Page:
I want to start buying stocks. Where do I start?

Investing, Stocks
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2 weeks ago
87% of people found this answer helpful

Wow. This is a tough question to answer due to its very broad range of response material. But, let me list out a few things that I think might be helpful to you on this journey.

1. What is your overall knowledge level of stocks and the stock market? Before taking any action, I would recommend learning as much as you can on these topics. The best course of action would be to take some actual investment classes offered through an accredited program. I met a man once that took classes to obtain the ChFC (Chartered Financial Consultant) designation just to learn more about how to manage his own money. I think this would be the most ideal way to learn more aside from becoming securities licensed yourself. The American College is where I took many of the required courses my CERTIFIED FINANCIAL PLANNER™ designation.

2. As you do your own research, I would also encourage you to learn as much as you can about different investment philosophies (and there are lots of those out there). Learn why some prefer active management vs. passive management, why some like ETFs more than mutual funds, or individual stocks more than ETFs. Understand why some investors focus more on "mainstream" companies while others allocate more of their portfolio toward alternative investments. In other words, before you choose a strategy, you need to know what all of your options are.

3. Do a test run. It's hard to be patient when you have the itch to start investing money, but patience will be a major key of investing success. Start to map out a plan and track the performance of that plan. If you've done a good job in steps #1 and #2, you should hopefully have developed a fundamental investment approach that uses investment staples like diversification and cost reduction, but before you go all in, monitor how the day to day fluctuations would affect your bottom line. If you can't handle the volatility, you need to create a new strategy.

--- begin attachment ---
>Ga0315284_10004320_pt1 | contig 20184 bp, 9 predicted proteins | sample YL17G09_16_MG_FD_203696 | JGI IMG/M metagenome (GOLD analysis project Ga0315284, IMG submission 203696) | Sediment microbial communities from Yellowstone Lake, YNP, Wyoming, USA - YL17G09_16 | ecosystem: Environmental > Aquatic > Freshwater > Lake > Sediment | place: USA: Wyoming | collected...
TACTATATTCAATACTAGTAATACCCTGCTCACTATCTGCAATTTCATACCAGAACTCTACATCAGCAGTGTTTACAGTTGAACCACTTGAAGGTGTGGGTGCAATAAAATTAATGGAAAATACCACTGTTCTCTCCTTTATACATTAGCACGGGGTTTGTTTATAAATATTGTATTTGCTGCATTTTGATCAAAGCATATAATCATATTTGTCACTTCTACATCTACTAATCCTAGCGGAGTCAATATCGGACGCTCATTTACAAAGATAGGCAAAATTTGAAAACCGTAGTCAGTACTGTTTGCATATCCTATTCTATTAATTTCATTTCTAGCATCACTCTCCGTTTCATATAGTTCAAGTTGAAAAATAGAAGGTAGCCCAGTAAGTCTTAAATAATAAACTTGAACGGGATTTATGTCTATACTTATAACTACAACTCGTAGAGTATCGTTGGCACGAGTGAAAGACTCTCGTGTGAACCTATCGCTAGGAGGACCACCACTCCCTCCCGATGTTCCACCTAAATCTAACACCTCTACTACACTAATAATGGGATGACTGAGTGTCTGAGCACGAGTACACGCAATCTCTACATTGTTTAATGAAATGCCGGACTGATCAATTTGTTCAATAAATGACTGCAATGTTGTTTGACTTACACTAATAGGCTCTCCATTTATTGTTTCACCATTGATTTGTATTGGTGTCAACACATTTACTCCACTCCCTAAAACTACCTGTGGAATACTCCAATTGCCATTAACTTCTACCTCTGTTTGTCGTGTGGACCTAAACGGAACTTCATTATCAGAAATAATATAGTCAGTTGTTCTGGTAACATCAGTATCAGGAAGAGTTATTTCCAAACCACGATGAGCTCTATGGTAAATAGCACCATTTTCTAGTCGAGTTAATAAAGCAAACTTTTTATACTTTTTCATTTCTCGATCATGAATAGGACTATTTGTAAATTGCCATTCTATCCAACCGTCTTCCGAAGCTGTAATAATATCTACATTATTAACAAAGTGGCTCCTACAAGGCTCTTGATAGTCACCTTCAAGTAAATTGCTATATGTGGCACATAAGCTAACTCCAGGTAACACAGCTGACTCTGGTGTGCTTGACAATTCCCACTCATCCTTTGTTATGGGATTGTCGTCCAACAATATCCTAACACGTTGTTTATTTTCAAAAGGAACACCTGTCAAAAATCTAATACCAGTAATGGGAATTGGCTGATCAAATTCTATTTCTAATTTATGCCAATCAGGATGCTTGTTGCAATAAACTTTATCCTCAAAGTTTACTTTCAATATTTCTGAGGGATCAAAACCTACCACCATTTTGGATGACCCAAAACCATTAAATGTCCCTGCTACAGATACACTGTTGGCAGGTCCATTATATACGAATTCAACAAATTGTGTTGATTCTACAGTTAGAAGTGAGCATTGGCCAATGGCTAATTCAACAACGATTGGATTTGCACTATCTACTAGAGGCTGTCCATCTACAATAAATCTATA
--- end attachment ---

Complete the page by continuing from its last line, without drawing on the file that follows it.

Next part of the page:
4. Consider hiring an advisor. Advisors come in all shapes and sizes in terms of investment philosophy and firm structure. Some advisors will give hourly advice to the "Do it yourself" type of investor. So, you don't HAVE to hire them full time in order to get your answers. Another option would be hiring them temporarily and trying to learn the ropes for a few years before trying it on your own. However, I will say that the world of investing is ever-changing and I personally believe that you should feel very confident and knowledgeable before making the decision to try and go at this alone. There is a lot to learn when it comes to buying stocks - so much so that many books have been written on the subject. Working with an advisor is a way to get the "cliff notes" version of many of these books in a shorter amount of time.

5. Know your limits. Look, if you know this isn't your cup of tea, then recognize that and don't dig yourself a hole. If you're wanting to buy stocks for entertainment, then perhaps you can open up a small stock account and commit the funds to "entertainment," understanding that you might win or might lose money, but either way, it won't derail your future. However, if this is something you want to have a significant impact in your life, then you'll have to make a significant investment into learning AND monitoring what goes on in the market. This is why many people choose not to do this on their own. The ones that do have the time, energy, and willingness to do the above-listed "leg work."

I'll close with "if it sounds too good to be true, then it probably is." I see stock recommendations all the time from various publications touting the "top reasons this stock will quadruple in the next 5 years". The truth is, most of the publications offering this kind of advice do not have your best interest at heart. They have their own interests in mind. So, don't blindly follow the next stock tip you see. Gain the knowledge to be able to evaluate investments on your own so that you can make an informed decision!

Good luck to you!

Joe Allaria, CFP®

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